Over the past few years, ESG testing has become very popular in large institutions, high families, net (HNW), women, and millennials. This relative testing method offers the highest weights in companies that show the best practices. Numerous studies have shown that these strategies have historically surpassed their unlimited indicators.
Impact investments are focused on influencing change especially in the private sector. There is a growing number of private equity funds focused on impact investment. Family offices tend to invest in factors related to family planning and inheritance planning, namely, education, the arts, renewable energy, cancer research, etc.
Sustainable investment is a broad definition that includes investments that have an impact on social, environmental, social, and governance, impact on investment and grow significantly. According to a US SIF biennial report, a total of U.S. assets. Under the control of sustainable investment has grown from $ 12 trillion in 2018 to $ 17.1 trillion by 2020, an increase of 42 percent. This represents about one-third of U.S. technology assets. Under management, a dramatic increase of 25 times, or an annual growth rate of 14 percent, since 1995.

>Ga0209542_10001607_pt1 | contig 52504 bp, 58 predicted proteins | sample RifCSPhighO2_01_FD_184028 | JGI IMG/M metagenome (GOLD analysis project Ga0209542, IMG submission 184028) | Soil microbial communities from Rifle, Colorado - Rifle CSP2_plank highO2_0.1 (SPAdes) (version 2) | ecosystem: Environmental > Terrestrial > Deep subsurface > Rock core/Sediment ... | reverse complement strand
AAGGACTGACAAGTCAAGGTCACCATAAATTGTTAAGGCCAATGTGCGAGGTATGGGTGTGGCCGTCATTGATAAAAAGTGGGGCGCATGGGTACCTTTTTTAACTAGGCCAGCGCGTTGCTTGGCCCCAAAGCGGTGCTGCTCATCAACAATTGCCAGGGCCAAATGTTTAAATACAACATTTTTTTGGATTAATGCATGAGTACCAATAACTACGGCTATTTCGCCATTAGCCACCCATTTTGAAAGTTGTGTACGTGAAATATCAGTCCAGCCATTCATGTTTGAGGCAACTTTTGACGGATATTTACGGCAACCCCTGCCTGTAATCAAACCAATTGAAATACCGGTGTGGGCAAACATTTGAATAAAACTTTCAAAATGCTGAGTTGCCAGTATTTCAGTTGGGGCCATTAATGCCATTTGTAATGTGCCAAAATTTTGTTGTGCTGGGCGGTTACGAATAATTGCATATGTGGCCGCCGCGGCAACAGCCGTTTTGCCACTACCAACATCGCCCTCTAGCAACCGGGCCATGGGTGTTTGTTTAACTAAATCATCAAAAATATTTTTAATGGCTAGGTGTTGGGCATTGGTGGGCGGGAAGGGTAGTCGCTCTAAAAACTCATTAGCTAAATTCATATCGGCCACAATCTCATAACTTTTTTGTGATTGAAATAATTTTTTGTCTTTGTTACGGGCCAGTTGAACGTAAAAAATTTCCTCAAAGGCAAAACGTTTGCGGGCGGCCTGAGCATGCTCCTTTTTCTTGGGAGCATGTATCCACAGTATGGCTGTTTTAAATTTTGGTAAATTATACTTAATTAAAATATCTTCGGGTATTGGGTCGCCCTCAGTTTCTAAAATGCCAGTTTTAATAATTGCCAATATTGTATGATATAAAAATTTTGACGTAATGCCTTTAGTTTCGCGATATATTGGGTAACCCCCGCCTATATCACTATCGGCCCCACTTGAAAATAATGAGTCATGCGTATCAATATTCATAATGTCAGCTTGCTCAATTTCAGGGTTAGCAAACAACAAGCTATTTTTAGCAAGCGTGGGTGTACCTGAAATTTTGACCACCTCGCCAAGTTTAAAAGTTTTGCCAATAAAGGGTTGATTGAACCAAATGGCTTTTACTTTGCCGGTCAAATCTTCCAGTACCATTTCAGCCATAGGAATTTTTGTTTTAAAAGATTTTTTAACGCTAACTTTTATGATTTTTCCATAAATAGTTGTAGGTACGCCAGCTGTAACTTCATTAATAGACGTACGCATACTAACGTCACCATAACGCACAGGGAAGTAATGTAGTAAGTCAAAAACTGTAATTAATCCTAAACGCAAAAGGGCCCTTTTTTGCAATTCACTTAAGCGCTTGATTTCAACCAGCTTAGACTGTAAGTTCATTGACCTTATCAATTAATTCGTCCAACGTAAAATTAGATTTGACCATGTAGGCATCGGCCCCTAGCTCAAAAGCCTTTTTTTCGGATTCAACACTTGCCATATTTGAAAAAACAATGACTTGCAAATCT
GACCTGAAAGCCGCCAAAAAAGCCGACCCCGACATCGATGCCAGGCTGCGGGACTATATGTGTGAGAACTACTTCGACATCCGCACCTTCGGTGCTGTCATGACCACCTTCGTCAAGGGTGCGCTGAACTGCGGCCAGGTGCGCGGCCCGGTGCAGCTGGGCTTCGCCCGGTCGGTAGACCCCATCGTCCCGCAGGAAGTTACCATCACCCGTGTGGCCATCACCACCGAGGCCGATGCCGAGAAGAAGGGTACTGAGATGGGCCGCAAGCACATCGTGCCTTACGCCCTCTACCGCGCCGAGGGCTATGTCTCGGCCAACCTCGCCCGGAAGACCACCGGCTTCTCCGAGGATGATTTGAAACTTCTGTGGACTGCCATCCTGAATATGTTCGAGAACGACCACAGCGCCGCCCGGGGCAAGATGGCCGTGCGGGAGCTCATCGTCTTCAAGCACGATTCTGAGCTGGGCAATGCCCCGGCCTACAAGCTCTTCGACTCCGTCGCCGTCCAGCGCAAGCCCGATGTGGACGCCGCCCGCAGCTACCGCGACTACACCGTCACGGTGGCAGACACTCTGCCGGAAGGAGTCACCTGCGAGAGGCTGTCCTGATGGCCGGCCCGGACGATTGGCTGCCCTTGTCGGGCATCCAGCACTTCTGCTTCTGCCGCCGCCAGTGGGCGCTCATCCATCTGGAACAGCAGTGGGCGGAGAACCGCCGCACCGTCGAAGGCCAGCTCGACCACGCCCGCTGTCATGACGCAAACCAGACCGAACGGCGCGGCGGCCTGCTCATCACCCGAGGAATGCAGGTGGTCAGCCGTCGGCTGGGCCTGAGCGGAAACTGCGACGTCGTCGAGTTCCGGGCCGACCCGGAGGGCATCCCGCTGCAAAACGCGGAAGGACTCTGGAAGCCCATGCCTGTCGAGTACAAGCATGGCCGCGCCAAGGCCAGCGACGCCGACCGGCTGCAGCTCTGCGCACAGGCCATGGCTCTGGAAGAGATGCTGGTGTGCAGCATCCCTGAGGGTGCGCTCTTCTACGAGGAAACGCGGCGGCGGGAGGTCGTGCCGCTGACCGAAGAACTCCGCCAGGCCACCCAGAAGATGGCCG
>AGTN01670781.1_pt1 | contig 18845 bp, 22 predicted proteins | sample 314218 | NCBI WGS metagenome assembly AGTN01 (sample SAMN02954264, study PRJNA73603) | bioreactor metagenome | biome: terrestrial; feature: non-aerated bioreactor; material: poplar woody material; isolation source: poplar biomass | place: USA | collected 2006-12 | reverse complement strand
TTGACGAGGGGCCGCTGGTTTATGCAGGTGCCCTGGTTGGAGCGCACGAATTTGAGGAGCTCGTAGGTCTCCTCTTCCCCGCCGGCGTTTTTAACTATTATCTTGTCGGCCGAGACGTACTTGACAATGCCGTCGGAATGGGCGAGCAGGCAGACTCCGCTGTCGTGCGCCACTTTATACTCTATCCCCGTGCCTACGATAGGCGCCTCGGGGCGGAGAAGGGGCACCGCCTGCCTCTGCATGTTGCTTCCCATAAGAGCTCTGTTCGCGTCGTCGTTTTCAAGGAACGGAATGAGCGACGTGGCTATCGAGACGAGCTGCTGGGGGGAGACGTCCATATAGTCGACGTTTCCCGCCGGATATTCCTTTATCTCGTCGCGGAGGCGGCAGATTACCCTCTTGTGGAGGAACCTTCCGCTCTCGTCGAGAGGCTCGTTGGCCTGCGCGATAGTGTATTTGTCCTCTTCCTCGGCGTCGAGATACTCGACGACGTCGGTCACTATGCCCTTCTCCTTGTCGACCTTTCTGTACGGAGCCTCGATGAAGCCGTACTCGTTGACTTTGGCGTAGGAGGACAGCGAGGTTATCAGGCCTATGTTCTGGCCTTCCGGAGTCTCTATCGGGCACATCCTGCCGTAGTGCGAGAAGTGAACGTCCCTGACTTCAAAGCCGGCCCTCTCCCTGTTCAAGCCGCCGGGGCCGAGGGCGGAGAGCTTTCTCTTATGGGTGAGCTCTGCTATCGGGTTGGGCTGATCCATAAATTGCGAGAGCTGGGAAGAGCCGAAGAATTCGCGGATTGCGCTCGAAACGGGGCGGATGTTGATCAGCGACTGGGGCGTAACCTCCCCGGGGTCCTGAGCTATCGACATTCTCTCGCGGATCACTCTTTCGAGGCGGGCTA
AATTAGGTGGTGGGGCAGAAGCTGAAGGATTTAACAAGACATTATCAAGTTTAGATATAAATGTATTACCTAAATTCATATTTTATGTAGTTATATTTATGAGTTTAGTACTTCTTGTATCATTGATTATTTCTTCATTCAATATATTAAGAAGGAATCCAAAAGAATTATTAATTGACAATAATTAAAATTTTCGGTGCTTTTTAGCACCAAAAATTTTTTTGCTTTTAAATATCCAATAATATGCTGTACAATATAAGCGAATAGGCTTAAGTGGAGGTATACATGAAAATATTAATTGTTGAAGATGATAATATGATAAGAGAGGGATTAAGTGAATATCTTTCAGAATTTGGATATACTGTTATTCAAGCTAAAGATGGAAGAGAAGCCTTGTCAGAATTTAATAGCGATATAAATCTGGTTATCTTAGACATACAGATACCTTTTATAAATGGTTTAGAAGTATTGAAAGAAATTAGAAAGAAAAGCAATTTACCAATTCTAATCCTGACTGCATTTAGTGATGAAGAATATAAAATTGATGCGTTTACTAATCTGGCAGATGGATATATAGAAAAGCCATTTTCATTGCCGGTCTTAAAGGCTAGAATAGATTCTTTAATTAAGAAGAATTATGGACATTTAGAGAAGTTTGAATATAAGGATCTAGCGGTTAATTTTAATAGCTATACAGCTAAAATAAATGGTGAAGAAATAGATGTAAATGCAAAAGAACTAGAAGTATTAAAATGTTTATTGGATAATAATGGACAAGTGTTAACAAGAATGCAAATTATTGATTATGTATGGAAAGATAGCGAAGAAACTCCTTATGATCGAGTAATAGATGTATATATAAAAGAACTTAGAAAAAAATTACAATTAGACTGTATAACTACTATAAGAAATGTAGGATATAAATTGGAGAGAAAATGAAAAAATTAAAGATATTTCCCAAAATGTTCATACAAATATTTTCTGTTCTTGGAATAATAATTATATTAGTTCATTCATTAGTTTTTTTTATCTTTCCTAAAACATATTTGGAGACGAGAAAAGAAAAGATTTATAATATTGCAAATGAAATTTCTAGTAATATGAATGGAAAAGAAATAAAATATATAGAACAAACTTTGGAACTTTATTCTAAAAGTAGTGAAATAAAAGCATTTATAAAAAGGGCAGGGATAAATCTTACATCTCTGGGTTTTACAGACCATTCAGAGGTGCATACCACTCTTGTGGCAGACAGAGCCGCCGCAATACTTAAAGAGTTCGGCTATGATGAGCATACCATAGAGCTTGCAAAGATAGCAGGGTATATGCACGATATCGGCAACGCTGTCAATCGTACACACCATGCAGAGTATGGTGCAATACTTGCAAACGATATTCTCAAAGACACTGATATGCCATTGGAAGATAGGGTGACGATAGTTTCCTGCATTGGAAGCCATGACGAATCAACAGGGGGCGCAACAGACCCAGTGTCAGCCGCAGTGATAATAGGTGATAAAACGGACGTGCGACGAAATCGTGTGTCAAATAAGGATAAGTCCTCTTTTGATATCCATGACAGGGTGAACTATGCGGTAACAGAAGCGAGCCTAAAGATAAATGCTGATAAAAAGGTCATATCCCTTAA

The report breaks down ongoing investment assets under management by early 2020 into consolidated funds (> $ 3 trillion), other consolidated funds ($ 865 billion), other funds ($ 716 billion), ETFs ($ 21 billion), i -variable annuity ($ 17 billion), and other investment vehicles ($ 11.5 trillion). The latter group includes UCIT and separate managed accounts.